The Four Success Factors for Practice Growth
If you are like many doctors and practice managers you seek methods for patient growth and revenue. Our work with doctors that desire a productive practice illustrates that it comes down to seven very specific areas:
- Awareness – if doctors and practice managers are not proactive, patients will pass you quicker than an exit on the Autobahn. The only way to increase patient volume is with the use of consistent and relentless practice development activities.
- Patient Service – since medicine by nature is a service, it is incumbent upon the staff to provide unending patient service. This is the only way to retain patients and lower your cost of acquisition.
- Patients – When you treat patients correctly they shout out the practice in praise. Think of attending a rock concert when everyone is scream in wild gyration for the band. The desire to remain close to patients allows this type of admiration for your practice.
- Staff – The backbone of any practice is great staff. Hire well and things will get done and patients will get served. Hire poorly and there will be more new employees walking through the practice doors then patients.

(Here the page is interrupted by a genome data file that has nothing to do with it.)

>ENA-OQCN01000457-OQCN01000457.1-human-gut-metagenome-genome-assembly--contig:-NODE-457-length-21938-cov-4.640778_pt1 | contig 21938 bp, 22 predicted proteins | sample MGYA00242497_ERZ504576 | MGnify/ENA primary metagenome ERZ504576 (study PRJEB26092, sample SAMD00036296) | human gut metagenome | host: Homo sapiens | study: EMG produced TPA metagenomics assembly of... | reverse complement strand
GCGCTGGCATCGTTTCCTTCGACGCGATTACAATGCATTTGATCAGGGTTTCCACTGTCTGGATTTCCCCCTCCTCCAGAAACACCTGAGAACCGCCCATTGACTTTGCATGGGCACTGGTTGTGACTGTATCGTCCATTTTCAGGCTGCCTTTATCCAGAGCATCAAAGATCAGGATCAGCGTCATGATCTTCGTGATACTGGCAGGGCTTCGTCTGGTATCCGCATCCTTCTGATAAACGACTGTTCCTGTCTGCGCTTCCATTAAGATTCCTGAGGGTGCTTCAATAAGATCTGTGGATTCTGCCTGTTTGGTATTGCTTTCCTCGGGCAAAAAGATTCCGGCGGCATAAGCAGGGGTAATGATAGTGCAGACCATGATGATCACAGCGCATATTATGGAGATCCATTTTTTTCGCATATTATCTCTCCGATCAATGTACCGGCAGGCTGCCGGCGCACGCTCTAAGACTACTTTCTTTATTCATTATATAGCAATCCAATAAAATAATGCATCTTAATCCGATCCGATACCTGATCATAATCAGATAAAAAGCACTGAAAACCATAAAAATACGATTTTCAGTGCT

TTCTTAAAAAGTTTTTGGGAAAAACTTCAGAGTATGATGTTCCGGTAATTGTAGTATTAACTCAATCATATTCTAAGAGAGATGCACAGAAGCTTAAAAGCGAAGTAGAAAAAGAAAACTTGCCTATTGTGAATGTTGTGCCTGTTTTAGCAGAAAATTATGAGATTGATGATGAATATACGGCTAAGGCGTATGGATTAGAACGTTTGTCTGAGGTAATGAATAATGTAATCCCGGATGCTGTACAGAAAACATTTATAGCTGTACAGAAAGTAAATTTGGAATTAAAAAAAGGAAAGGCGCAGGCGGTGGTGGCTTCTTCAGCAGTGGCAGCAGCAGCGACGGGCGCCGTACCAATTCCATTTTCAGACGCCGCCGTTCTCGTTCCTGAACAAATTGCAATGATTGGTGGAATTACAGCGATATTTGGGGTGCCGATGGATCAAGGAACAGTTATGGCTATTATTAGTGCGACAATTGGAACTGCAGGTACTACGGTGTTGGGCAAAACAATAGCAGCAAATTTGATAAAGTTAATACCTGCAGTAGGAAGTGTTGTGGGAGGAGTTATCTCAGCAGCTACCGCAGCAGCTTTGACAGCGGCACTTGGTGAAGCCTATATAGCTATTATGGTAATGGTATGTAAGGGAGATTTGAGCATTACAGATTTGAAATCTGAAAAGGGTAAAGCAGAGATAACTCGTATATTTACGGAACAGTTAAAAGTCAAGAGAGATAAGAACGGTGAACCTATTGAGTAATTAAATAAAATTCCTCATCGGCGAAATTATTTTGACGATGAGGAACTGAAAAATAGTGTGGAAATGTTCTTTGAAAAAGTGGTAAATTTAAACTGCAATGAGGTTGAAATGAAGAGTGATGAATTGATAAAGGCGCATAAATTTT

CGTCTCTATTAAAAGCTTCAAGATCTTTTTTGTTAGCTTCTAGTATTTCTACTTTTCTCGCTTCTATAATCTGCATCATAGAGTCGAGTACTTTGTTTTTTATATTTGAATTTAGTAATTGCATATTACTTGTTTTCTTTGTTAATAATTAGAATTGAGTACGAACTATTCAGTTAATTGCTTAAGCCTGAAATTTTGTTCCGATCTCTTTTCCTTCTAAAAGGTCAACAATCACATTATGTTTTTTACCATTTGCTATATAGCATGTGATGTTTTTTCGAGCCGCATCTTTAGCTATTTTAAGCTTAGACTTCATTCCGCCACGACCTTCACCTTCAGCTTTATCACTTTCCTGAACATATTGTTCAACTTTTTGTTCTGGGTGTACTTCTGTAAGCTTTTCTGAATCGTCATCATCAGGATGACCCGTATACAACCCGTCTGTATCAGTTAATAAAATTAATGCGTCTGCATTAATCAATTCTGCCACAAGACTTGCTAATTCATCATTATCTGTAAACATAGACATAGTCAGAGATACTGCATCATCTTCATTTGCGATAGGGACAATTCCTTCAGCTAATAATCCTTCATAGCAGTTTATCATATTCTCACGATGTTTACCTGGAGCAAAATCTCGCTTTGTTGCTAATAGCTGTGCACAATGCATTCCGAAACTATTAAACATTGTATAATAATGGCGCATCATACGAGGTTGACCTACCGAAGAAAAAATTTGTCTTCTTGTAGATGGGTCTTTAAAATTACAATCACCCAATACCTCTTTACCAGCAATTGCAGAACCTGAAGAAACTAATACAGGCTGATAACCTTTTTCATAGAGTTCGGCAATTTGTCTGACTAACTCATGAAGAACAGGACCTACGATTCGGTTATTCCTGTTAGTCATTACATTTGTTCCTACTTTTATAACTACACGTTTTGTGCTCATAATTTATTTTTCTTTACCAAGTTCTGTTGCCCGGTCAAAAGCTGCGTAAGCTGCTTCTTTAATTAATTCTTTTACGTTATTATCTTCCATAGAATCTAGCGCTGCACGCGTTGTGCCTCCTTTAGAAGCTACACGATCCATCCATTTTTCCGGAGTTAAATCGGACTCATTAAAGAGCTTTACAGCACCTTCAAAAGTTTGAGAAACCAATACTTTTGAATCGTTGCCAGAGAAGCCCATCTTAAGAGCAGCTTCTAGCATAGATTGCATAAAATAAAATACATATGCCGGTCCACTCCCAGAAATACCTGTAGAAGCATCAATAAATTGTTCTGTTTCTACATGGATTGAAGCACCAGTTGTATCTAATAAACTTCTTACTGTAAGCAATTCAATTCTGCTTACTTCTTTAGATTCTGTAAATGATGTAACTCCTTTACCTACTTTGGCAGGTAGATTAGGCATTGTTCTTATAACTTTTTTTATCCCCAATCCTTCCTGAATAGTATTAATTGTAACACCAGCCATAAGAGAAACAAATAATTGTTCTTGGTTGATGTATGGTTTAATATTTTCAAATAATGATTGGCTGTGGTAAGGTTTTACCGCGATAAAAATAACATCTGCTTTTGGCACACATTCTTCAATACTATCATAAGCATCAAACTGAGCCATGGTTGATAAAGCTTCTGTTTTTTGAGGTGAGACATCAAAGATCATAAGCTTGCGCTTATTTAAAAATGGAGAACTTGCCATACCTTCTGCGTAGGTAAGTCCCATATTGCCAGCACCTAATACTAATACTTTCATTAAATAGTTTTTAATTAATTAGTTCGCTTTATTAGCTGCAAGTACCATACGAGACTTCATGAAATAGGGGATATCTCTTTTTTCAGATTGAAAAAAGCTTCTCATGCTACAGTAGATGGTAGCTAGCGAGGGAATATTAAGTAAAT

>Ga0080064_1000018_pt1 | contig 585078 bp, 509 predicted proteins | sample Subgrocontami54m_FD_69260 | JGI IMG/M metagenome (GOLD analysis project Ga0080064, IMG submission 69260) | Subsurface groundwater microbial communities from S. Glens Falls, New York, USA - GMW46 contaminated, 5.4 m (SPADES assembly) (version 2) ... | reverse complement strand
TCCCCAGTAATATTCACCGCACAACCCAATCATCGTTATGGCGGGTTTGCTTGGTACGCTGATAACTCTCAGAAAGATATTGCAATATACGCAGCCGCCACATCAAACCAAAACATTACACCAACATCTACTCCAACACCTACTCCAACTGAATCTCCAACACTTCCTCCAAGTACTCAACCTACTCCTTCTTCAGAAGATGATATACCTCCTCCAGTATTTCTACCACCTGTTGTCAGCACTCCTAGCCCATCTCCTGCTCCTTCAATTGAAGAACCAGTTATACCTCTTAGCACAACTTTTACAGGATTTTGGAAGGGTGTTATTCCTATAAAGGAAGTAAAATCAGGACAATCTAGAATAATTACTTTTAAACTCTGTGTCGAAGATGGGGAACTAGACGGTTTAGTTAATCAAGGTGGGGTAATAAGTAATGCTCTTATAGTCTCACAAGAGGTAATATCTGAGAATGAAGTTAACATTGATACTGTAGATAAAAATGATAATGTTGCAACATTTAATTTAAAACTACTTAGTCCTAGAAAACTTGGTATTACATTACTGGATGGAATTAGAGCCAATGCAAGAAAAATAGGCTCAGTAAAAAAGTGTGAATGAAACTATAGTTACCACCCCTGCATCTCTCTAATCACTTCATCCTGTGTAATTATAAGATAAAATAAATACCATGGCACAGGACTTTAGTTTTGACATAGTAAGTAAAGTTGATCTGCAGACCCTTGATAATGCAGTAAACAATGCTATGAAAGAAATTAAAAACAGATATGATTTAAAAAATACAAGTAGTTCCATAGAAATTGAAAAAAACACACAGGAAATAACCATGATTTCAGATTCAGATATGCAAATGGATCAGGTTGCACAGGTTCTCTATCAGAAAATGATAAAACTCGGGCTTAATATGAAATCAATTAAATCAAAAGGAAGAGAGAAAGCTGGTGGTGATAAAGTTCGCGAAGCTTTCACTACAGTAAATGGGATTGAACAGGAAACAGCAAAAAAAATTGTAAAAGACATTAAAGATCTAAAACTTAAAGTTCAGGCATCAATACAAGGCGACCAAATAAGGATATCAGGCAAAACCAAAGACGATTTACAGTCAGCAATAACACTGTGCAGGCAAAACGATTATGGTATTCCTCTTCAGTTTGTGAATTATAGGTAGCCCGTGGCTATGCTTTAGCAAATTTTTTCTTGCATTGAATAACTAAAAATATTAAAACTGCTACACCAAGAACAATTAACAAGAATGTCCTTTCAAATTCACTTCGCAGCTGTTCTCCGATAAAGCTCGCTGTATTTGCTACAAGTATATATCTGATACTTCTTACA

- Schedules – There are several things that will hinder the progression of your practice and scheduling is the most important. One clinic I was with continually booked appointments when the doctor was conducting morning rounds. The physician was continually late, frustrating patients and staff. When I questioned why book appointments immediately after rounds the reply I received was, “it has always been done this way!” In another scenario patients cancel last minute and there is no fee for the lost time. The only thing doctors must honor and value is their time, never abuse it.
- Assistants – Many practices will fight to the death before they obtain help because they do not want to delegate or fear they do not have enough money to pay staff. What is it costing you not to get the help required for your practice?
- Culture – The culture of your practice must be patient centered. This requires the doctor to be communicative to staff to patients, to the community everyone. The purpose of your practice is one thing – the patient. All focus is to remain on that.
© 2012. Drew Stevens PhD, all rights reserved.